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by Annie Booz
Barry Saunders is man who is not afraid to share his opinions; no matter what criticism he may receive. Through his work in the world of journalism, Saunders has made a name for himself.

160710_ChuckStone_105His journalism career started in 1979 with the Atlanta Constitution where he was a copyboy and an obit writer. Saunders said writing in the obituary section taught him to always know the facts, and always to triple-check his work.

Later, he returned to his hometown to work for the Richmond County Daily Journal in Rockingham, North Carolina. Saunders also has started up some newspapers of his own, including the Saunders Syndicated News Service in Washington, D.C. and the Richmond County North Star in Rockingham.

Saunders has now been an award-winning columnist with The News & Observer in Raleigh for the past 23 years.

Throughout his career, Saunders has created a unique-style of his own. He is known for his unpredictable stories.

“Barry has a gift for framing events that he wants to comment on in unusual ways,” said Professor Mike Yopp, who previously was Saunders’ boss at the News & Observer. “He’s become more daring, which is rare for a columnist. Many peak quickly then go to extremes to stay up top, but Barry did not have to do that.”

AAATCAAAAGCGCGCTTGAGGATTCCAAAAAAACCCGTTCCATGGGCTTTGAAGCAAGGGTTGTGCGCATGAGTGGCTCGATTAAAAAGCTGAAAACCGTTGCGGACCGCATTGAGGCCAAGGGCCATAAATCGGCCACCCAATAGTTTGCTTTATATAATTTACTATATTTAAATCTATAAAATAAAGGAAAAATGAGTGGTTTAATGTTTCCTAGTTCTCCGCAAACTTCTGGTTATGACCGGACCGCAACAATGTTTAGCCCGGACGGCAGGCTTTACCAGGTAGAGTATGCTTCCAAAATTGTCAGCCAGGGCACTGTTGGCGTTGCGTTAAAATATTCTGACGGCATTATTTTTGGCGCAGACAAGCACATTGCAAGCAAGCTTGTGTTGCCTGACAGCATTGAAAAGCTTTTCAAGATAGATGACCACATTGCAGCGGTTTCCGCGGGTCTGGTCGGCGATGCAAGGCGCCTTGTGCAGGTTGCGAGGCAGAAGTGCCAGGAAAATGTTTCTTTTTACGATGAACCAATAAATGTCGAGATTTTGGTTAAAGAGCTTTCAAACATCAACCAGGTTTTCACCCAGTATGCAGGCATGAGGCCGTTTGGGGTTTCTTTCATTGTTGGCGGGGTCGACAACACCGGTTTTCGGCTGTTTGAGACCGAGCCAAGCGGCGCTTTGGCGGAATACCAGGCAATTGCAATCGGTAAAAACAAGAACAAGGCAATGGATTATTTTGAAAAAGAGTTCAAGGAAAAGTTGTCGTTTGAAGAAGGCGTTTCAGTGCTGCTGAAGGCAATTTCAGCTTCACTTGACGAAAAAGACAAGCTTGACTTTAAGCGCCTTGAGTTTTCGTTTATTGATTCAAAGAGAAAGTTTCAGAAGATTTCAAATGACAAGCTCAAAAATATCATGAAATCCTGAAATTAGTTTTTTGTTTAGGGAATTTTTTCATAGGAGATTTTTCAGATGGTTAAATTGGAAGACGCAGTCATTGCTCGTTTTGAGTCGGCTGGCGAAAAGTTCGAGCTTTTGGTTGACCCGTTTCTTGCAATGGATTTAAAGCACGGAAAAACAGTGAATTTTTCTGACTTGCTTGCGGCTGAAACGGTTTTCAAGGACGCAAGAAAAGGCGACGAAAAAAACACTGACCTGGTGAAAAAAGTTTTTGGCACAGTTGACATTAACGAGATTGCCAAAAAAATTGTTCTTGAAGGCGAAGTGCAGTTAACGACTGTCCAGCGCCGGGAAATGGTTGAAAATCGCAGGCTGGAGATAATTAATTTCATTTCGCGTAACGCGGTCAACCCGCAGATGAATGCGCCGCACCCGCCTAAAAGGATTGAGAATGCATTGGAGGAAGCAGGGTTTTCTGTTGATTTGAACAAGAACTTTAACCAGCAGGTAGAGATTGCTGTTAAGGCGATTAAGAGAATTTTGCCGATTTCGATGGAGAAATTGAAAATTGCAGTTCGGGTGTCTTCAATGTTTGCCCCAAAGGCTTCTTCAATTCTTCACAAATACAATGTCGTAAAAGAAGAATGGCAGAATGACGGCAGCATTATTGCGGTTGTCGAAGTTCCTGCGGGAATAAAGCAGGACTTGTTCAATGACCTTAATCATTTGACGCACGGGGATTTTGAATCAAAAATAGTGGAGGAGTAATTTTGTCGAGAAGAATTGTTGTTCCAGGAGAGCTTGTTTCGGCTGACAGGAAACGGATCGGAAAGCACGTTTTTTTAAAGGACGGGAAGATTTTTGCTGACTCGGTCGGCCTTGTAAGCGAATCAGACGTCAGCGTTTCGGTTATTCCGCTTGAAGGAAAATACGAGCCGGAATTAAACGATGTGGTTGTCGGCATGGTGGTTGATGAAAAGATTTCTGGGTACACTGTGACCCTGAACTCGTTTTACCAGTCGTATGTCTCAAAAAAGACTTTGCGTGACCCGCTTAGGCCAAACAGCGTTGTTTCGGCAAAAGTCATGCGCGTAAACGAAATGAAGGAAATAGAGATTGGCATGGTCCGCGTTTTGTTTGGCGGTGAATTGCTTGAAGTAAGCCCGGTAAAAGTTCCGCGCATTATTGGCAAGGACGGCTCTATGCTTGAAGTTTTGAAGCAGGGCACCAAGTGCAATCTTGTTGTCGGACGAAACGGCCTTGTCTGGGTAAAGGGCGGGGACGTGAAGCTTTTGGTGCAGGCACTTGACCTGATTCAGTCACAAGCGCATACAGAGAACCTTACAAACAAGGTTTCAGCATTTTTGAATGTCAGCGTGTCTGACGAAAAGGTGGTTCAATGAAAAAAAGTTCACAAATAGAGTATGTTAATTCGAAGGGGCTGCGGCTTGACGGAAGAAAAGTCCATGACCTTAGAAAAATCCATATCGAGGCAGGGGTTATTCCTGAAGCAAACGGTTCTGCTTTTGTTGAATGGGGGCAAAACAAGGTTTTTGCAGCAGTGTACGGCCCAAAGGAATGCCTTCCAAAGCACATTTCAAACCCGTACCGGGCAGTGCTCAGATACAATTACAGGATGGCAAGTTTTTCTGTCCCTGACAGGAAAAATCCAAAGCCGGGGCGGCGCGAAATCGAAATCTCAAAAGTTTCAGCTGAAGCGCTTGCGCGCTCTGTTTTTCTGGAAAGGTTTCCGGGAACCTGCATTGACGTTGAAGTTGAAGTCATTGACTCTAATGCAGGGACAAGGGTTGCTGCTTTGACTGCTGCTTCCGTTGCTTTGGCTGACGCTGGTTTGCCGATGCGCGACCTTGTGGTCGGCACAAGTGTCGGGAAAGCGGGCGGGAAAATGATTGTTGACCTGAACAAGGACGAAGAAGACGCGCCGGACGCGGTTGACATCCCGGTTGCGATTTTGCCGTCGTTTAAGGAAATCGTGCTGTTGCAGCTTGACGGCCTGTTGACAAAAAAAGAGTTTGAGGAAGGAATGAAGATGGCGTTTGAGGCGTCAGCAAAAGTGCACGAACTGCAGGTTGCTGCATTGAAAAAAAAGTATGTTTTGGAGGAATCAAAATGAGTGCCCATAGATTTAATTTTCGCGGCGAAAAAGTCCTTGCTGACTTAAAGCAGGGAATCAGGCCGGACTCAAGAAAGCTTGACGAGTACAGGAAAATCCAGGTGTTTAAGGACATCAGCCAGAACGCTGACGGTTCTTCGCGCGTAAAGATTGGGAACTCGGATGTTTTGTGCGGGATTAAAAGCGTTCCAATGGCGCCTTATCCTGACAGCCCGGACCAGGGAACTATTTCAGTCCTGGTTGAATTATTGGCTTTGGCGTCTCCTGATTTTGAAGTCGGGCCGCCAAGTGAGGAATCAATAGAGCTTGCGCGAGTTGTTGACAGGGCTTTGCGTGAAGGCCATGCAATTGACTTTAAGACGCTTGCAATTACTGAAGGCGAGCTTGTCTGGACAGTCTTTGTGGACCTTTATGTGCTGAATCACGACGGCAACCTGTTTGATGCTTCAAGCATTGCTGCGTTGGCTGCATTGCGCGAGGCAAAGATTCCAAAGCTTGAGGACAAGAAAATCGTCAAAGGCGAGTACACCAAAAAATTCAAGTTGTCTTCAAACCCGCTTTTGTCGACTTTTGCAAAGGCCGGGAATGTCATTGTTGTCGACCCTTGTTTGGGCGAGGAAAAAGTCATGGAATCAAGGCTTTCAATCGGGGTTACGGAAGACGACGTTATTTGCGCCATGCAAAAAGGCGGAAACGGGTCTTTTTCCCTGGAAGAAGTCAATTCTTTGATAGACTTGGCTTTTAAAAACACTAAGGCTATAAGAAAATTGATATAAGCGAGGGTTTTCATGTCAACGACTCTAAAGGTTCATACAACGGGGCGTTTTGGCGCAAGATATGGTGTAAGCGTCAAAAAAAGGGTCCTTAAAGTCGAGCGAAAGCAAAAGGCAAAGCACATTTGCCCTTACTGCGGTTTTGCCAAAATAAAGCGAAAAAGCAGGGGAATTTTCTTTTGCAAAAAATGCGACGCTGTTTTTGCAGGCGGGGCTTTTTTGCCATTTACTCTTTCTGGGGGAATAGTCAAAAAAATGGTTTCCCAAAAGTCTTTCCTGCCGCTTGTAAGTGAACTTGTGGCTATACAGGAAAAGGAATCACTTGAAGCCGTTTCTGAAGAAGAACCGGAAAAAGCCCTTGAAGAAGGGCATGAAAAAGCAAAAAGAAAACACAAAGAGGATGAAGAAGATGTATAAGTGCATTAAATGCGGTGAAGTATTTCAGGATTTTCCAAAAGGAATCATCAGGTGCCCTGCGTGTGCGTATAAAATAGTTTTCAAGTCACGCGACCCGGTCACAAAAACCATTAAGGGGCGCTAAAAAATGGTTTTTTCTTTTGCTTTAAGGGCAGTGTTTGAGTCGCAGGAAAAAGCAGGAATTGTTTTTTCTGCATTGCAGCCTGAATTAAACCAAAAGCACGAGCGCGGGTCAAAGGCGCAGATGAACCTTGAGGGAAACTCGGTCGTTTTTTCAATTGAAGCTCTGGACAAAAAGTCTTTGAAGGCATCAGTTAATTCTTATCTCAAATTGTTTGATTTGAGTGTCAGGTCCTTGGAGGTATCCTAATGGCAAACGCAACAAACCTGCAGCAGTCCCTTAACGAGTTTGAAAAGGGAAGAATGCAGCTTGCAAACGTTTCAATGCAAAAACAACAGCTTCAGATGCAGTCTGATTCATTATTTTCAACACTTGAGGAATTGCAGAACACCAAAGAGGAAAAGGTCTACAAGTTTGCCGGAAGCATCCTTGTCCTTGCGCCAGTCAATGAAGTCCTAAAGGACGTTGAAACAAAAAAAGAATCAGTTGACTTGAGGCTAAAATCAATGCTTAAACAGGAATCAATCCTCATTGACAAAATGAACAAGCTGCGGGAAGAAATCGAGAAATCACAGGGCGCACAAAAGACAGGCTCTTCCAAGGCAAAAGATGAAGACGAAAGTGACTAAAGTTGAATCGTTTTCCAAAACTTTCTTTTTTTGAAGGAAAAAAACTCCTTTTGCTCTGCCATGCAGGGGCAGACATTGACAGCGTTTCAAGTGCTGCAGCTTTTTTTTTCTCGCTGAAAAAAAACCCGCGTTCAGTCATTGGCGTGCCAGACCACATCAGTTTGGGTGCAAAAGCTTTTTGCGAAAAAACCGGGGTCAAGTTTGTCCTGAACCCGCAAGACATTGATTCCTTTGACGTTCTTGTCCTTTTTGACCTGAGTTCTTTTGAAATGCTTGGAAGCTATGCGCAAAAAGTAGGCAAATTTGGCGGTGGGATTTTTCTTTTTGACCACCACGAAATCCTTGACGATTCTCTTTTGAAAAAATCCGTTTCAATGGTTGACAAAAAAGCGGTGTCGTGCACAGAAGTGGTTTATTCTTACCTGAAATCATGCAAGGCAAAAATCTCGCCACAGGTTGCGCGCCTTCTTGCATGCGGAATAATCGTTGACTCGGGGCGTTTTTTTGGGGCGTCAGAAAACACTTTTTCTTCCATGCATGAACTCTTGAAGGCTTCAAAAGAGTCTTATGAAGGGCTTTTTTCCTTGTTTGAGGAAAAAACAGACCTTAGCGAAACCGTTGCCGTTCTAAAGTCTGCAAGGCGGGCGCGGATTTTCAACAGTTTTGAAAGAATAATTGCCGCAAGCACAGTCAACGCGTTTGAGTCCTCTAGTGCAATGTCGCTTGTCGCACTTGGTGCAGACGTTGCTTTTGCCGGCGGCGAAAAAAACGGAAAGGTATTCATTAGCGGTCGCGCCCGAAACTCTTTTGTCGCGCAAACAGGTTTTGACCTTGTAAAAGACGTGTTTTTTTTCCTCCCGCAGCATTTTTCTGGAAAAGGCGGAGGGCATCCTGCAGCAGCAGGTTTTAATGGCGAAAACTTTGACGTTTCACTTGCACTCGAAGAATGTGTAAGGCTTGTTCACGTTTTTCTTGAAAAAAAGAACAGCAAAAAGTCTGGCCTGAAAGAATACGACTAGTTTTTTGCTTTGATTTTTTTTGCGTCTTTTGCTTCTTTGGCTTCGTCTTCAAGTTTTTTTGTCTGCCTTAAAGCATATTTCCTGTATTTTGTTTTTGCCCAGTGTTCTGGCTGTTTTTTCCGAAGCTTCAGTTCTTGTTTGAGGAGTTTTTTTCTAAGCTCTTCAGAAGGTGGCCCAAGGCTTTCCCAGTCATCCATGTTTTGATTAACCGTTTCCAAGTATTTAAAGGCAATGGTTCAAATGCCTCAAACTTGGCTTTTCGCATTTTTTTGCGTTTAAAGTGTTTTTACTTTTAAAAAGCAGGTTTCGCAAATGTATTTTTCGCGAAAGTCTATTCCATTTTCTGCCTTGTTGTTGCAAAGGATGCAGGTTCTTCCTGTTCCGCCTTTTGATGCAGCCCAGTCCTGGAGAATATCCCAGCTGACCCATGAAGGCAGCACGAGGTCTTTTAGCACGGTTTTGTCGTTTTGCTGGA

Saunders has a reputation as the most loved and hated columnist the News & Observer has. Over the years, he has received many complaints from readers about his opinions.

“I don’t think I’ve done my job if one person doesn’t cuss me out,” said Saunders.

Many of Saunders’ columns from 1999 to 2005 are featured in his book, And the Horse You Rode in On, Saunders. The columns consist of his reviews of the events, people and places that made the news in North Carolina in the earliest years of the 21st century.

“Barry does his own reporting, which gives him insight that many columnists don’t have,” said Yopp.

On July 10, Saunders met with the Chuck Stone Scholars at UNC-Chapel Hill to discuss his career in journalism and answer questions from the rising high school seniors. The Chuck Stone program is based on raising awareness for diversity in Education and Media. One student asked Saunders why diversity is so crucial in the media.

“We need diversity in the news so not everyone is approaching stories from the same viewpoint,” said Saunders. “Journalists help set the discourse of this country.”

Another student asked if it is okay for journalists to change their opinions. Saunders responded by telling the students to not be bound today by the opinions and thoughts they may have had yesterday.

Saunders encouraged the scholars to find a job they enjoy, no matter how impulsive or unstable it may be.

“The glamour can fade; choose a job you love,” said Saunders.